In the five years it took to write and publish War Bonds: Love Stories From the Greatest Generation, I lost so many of the couples featured. It broke my heart that some weren’t there to see their stories in print.

In the two years since publication, I’ve lost several more. Each death leaves an ache in my heart.

Yet at the front row of the book launch party many of my War Bonds couples were present as well as widows and widowers. They were in awe of the size of the crowd and watched with joy as every single copy of War Bonds sold out at Auntie’s Bookstore.

11001778_10153237444536807_18744094380434334_n1

I’ve learned a lot about publishing, publicity, book tours and public speaking over the last two years– knowledge I know will serve me well when my next book  comes out.

Today I’m still somewhat disbelieving that War Bonds is on bookshelves, in libraries and for sale in bookstores all over the world.

I’m so thankful for those who stood with me during the long journey from idea to pub party.

Thankful for readers who bought the book, read the book, reviewed the book and recommended it to others.

Thankful for bookstore owners, civic groups and organizations who invited me to share the message that true love can survive anything– even a world war.

But more than anything I’m thankful for my War Bonds family. They opened their hearts, homes and lives to me and allowed me to poke around. Then they trusted me to share their stories with the world.

What a journey.

What a blessing.

What a privilege.

10922781_10205535666138376_4139031365667251241_n[1]

War Bonds

Hey! I’m collectible!

I hadn’t checked my Amazon author page in awhile, but two new reviews prompted me to take a look.

While I’m thrilled War Bonds: Love Stories From the Greatest Generation  is still generating reviews 18 months after publication, what caught my eye was that the list of copies available from Amazon now includes “collectible” editions!

Having no clue as to what makes recently-published books, collectible, I clicked on the copies offered.

To my delight it was the signed copies that were deemed collectible and offered at higher prices than the unsigned copies.

This first-time author is tickled to find the signature that graces school report cards and field trip permission slips is now “value-added.”

What a wonderful world 🙂13254332_1088081834563776_7878354948230130632_n[2]

War Bonds

A funny thing happened on the way to the Google

I admit it. I Googled myself. Don’t tell me you haven’t!  But what I found today, delighted me! Two reviews that I’d never seen.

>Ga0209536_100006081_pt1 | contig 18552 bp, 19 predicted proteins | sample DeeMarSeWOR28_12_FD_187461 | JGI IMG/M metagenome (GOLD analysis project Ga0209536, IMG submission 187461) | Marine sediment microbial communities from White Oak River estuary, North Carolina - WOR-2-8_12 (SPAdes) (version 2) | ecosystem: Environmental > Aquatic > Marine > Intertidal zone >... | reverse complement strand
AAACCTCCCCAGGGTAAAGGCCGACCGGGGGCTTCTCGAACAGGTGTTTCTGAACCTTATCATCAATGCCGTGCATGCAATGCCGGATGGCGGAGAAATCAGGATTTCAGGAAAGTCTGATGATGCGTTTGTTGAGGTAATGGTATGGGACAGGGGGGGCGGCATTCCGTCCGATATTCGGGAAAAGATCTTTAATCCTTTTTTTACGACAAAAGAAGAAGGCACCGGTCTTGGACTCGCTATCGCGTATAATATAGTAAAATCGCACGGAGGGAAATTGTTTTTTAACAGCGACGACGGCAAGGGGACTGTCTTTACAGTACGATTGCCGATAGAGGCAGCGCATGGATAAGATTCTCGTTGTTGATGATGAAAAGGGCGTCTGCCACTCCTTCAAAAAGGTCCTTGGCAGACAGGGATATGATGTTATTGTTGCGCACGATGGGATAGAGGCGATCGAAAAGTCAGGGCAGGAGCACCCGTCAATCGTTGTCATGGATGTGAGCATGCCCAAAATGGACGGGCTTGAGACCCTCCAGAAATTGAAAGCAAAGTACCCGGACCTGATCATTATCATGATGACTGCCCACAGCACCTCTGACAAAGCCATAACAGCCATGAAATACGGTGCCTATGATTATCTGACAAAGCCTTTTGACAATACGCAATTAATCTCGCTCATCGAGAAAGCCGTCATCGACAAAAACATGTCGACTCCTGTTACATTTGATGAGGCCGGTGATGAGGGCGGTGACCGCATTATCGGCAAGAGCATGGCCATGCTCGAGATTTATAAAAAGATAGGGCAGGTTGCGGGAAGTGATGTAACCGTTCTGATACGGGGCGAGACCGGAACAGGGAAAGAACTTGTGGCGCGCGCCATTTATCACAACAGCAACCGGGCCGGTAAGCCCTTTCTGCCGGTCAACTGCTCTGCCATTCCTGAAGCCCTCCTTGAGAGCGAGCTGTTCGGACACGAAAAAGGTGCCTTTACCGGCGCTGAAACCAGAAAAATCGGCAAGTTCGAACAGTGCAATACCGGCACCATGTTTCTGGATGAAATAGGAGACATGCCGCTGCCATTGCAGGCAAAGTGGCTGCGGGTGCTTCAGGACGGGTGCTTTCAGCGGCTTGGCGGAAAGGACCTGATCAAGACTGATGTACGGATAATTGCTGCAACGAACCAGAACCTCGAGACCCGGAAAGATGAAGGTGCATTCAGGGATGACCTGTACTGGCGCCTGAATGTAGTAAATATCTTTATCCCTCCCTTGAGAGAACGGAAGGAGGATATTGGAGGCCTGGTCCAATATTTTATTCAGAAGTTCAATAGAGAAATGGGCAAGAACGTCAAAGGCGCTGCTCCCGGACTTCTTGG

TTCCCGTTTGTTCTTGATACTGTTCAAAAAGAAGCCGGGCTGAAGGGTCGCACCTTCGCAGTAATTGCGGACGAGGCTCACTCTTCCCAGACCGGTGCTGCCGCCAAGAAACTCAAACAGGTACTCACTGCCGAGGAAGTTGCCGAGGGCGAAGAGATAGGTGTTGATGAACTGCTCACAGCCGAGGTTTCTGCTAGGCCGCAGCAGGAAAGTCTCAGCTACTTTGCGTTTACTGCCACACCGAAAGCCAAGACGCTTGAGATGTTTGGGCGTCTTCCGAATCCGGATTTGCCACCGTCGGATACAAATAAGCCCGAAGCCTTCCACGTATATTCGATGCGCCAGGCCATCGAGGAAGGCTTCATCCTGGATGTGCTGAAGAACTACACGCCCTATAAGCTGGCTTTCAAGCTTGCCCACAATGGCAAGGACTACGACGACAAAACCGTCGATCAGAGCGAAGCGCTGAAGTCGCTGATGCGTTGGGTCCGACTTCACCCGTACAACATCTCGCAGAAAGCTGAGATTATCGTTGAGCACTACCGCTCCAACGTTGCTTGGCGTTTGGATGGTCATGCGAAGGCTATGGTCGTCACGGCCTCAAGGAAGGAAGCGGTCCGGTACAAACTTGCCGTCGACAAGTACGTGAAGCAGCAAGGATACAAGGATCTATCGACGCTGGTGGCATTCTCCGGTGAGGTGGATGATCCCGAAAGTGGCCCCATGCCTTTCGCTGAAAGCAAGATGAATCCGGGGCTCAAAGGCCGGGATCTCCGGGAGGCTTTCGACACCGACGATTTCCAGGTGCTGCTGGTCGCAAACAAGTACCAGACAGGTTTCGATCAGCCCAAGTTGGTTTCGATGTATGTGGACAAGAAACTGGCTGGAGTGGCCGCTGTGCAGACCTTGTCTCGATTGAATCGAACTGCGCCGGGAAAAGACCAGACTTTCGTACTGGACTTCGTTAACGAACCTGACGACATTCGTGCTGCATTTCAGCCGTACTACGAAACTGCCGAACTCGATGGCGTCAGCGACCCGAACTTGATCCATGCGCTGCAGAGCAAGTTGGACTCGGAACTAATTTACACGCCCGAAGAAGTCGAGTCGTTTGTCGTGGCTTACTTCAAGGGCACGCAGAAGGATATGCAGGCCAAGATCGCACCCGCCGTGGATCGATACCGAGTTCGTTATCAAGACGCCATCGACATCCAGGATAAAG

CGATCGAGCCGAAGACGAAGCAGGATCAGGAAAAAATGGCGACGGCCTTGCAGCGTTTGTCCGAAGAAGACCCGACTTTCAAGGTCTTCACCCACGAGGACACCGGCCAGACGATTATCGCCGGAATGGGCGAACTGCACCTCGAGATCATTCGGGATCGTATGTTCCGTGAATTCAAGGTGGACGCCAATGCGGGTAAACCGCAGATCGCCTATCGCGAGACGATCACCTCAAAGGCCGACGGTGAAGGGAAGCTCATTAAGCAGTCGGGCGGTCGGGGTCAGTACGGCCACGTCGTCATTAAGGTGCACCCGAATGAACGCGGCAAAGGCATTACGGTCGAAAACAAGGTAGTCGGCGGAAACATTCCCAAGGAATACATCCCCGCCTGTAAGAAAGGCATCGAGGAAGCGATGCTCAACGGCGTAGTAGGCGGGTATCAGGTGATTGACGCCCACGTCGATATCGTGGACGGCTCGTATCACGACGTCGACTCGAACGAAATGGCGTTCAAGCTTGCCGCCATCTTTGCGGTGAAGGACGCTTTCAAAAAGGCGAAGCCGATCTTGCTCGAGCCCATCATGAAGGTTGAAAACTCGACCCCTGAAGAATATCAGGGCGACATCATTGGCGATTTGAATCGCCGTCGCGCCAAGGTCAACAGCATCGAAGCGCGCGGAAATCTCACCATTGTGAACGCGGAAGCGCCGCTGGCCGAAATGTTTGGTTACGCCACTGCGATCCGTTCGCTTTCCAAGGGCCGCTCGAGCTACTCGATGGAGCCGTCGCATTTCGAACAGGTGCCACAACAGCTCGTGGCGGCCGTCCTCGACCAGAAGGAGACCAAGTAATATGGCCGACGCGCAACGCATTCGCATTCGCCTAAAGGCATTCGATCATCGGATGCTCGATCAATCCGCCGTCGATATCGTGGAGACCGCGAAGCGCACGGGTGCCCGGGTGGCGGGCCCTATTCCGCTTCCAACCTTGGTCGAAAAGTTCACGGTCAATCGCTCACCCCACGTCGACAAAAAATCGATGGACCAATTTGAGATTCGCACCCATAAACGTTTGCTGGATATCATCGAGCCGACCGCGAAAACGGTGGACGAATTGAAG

The first was this lovely mention of War Bonds from a blog called Doodles and Words.

spring-time-reads[1]

“War Bonds– Love Stories of the Greatest Generation by Cindy Hval is a collection of beautiful and loving memories of couples who met during World War II. She recounts how these men and women met and stayed together for decades despite many obstacles. Who doesn’t love a good story? Well, what about 36 of them?

“Everything’s built on friendship. He’s been my best friend for 77 years.” – Betty Schott”

And the second came from Pearl Harbor!
Pearl Harbor Survivor Couple – Betty and Warren Schott

“We first heard about the Pearl Harbor Survivor Couple, Betty and Warren Schott, in an article in the Spokesman-Review by Cindy Hval. This remarkable couple was living on Ford Island when Pearl Harbor was attacked.

They heard an explosion and Warren quickly recognized that Pearl Harbor was under attack from an enemy. Many others on Oahu at the time thought that it was a drill, but Warren saw the rising sun on the wing of a Japanese plane flying overhead.

Warren Schott watched as the USS Utah was torpedoed. He then took his wife and another family living below them to safety. Warren did not seek safety himself, instead he returned to Battleship Row to help victims of the attack.

“I took one of the boats and picked up our fellows who were in the water,” he recalled. The men he pulled out were covered in oil.

Betty Schott did not sit idly by herself.

“They put us to work immediately, Betty said. “We unloaded guns and filled fire extinguishers.”

This Pearl Harbor Survival Couple was married for 76 years before Warren Schott passed away in May 2014. Betty lived another year and passed away on July 5, 2015.

We appreciate the excellent story from Cindy Hval about this fascinating couple and the impression they left on her. You can read Ms. Hval’s stories about the Schotts here and here or in her book below. We salute you Cindy Hval for your story and we salute the Schotts for their service to our country.

For more stories about love during wartime, read Hval’s highly rated book: War Bonds.”

Moral of the story? Don’t be afraid to Google yourself– you might find nice surprises like these:-)